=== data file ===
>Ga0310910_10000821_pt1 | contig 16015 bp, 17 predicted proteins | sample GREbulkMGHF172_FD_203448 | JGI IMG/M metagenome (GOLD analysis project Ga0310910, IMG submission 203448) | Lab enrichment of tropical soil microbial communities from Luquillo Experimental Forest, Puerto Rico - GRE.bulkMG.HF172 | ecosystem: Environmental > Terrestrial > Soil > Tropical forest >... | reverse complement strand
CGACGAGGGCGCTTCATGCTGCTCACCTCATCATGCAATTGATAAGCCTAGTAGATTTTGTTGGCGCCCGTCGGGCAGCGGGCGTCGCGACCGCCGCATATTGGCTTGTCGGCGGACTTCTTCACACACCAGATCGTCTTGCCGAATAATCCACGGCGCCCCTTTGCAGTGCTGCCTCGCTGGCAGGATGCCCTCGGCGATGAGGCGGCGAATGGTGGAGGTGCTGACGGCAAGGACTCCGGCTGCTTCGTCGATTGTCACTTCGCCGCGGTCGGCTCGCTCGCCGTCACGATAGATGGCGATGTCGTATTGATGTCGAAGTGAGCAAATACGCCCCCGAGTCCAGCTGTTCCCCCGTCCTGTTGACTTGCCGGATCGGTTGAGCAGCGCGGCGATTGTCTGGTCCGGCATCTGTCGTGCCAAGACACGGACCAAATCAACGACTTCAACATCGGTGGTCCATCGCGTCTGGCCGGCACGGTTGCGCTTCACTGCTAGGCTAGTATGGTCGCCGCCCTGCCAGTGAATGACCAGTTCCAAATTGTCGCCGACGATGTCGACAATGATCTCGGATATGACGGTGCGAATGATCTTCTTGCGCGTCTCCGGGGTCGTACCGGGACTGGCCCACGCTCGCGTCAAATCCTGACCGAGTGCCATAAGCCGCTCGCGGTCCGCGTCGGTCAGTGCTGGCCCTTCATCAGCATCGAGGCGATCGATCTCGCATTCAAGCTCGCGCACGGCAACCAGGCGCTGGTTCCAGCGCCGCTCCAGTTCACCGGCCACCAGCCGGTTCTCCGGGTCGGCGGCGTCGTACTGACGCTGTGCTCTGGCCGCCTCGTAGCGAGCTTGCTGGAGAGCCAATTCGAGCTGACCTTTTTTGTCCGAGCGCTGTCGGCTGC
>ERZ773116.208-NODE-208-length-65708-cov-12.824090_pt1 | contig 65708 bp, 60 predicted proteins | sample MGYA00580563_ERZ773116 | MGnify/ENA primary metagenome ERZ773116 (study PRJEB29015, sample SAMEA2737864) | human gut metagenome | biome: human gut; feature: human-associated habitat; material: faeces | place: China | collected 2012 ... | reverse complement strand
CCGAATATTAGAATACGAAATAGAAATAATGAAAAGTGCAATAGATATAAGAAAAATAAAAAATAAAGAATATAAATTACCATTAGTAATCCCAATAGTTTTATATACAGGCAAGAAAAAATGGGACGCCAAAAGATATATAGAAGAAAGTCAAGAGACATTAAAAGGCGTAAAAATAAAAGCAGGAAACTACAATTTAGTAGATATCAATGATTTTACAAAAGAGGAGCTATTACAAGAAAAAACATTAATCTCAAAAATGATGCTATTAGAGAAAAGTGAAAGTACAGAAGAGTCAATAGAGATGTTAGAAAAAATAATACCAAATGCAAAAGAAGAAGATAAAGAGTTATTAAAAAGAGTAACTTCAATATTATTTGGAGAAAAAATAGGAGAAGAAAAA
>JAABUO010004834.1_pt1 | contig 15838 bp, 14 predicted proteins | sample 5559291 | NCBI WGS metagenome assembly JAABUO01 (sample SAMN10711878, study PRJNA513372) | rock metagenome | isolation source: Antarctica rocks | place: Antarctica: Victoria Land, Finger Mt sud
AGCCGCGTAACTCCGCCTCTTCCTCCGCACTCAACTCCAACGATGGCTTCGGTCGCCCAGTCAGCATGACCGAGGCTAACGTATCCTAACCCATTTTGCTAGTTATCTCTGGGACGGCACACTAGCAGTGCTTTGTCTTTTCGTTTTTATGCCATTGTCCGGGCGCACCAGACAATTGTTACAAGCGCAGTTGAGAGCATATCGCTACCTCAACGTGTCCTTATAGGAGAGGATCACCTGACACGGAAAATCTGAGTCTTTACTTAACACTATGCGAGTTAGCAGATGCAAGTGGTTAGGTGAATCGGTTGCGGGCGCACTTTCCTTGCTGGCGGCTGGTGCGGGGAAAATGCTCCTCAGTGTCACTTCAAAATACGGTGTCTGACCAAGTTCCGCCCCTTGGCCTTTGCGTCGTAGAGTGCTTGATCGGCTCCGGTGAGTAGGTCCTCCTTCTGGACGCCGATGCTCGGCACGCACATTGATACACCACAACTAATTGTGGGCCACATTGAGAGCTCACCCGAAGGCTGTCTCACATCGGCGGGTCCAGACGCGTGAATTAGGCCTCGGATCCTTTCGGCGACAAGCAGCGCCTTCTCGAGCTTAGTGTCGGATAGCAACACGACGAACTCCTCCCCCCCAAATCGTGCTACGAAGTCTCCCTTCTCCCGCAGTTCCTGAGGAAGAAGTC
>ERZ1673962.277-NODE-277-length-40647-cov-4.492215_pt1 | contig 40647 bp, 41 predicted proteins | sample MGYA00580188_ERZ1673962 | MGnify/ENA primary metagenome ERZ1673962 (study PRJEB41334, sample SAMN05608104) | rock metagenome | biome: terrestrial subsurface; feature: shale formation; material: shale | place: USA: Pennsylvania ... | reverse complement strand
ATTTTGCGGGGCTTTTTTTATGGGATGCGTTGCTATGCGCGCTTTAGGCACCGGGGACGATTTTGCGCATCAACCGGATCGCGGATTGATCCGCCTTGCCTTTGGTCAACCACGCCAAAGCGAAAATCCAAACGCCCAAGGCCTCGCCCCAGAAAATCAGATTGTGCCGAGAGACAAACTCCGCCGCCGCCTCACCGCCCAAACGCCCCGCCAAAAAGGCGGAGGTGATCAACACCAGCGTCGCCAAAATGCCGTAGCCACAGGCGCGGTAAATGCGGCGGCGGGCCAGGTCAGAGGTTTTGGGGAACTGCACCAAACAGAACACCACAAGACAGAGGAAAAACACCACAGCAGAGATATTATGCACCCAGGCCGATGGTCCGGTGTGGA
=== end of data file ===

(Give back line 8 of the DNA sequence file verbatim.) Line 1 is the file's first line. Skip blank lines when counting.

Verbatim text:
ATTTTGCGGGGCTTTTTTTATGGGATGCGTTGCTATGCGCGCTTTAGGCACCGGGGACGATTTTGCGCATCAACCGGATCGCGGATTGATCCGCCTTGCCTTTGGTCAACCACGCCAAAGCGAAAATCCAAACGCCCAAGGCCTCGCCCCAGAAAATCAGATTGTGCCGAGAGACAAACTCCGCCGCCGCCTCACCGCCCAAACGCCCCGCCAAAAAGGCGGAGGTGATCAACACCAGCGTCGCCAAAATGCCGTAGCCACAGGCGCGGTAAATGCGGCGGCGGGCCAGGTCAGAGGTTTTGGGGAACTGCACCAAACAGAACACCACAAGACAGAGGAAAAACACCACAGCAGAGATATTATGCACCCAGGCCGATGGTCCGGTGTGGA